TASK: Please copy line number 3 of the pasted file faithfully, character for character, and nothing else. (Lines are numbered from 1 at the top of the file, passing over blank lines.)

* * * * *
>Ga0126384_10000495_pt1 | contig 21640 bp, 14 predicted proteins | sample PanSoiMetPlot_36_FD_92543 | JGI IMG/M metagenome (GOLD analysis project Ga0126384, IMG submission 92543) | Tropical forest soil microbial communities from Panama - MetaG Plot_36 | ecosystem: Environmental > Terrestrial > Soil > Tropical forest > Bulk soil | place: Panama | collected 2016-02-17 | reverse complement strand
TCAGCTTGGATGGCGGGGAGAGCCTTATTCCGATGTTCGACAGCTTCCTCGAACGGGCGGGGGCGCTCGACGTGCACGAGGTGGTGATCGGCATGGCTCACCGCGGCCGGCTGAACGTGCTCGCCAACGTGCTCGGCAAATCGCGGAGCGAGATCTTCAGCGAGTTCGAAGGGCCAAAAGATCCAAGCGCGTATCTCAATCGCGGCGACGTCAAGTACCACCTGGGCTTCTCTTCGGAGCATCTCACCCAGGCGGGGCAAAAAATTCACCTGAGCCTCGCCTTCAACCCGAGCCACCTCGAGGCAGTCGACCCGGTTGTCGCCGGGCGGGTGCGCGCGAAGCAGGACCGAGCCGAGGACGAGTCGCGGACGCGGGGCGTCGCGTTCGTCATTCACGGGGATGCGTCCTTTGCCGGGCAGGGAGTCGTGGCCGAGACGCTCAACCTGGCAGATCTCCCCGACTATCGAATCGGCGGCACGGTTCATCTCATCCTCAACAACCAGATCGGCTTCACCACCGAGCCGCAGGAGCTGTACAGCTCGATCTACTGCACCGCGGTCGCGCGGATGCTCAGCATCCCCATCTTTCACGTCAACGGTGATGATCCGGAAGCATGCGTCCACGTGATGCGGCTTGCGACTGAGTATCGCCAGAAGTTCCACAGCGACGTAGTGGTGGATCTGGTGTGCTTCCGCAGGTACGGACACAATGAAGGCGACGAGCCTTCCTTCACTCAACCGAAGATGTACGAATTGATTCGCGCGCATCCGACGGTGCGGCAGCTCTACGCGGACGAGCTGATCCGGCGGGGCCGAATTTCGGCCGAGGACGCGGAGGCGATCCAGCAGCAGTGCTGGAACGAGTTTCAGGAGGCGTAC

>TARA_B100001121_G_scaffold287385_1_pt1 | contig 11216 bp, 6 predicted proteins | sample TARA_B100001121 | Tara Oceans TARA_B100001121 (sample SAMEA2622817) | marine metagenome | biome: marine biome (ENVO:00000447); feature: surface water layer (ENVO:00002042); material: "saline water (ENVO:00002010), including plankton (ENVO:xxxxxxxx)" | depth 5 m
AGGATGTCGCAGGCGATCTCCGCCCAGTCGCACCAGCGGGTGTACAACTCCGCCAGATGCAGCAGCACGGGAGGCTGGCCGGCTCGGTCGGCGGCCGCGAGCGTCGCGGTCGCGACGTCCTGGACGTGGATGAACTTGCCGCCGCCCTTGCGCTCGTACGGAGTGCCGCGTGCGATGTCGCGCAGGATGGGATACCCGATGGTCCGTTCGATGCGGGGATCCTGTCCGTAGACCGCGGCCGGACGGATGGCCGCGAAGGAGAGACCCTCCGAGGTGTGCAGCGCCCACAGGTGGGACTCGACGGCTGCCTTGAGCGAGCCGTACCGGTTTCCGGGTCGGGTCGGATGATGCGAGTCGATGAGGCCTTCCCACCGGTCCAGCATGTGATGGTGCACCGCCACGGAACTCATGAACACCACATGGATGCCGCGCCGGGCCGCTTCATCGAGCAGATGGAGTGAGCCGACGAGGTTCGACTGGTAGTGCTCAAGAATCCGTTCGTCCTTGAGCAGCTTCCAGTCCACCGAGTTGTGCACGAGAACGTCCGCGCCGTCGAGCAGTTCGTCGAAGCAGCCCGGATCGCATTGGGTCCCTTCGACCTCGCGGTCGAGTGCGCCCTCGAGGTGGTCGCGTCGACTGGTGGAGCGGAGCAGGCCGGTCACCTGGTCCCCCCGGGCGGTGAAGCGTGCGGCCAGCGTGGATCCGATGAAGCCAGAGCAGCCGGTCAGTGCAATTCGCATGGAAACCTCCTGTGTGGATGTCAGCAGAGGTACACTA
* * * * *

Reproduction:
>TARA_B100001121_G_scaffold287385_1_pt1 | contig 11216 bp, 6 predicted proteins | sample TARA_B100001121 | Tara Oceans TARA_B100001121 (sample SAMEA2622817) | marine metagenome | biome: marine biome (ENVO:00000447); feature: surface water layer (ENVO:00002042); material: "saline water (ENVO:00002010), including plankton (ENVO:xxxxxxxx)" | depth 5 m